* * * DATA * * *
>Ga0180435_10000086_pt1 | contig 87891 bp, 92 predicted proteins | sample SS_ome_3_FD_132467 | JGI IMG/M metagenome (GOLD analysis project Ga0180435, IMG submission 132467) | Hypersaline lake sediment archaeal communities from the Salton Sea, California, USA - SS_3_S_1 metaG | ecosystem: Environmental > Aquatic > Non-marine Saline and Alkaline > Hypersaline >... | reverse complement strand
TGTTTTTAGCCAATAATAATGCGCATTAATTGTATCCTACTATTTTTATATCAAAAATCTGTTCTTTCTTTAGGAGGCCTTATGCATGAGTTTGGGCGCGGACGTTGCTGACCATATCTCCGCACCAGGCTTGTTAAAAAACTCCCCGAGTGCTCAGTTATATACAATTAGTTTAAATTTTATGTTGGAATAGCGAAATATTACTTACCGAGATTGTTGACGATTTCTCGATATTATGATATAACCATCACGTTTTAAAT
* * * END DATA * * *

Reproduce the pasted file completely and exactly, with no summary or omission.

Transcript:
>Ga0180435_10000086_pt1 | contig 87891 bp, 92 predicted proteins | sample SS_ome_3_FD_132467 | JGI IMG/M metagenome (GOLD analysis project Ga0180435, IMG submission 132467) | Hypersaline lake sediment archaeal communities from the Salton Sea, California, USA - SS_3_S_1 metaG | ecosystem: Environmental > Aquatic > Non-marine Saline and Alkaline > Hypersaline >... | reverse complement strand
TGTTTTTAGCCAATAATAATGCGCATTAATTGTATCCTACTATTTTTATATCAAAAATCTGTTCTTTCTTTAGGAGGCCTTATGCATGAGTTTGGGCGCGGACGTTGCTGACCATATCTCCGCACCAGGCTTGTTAAAAAACTCCCCGAGTGCTCAGTTATATACAATTAGTTTAAATTTTATGTTGGAATAGCGAAATATTACTTACCGAGATTGTTGACGATTTCTCGATATTATGATATAACCATCACGTTTTAAAT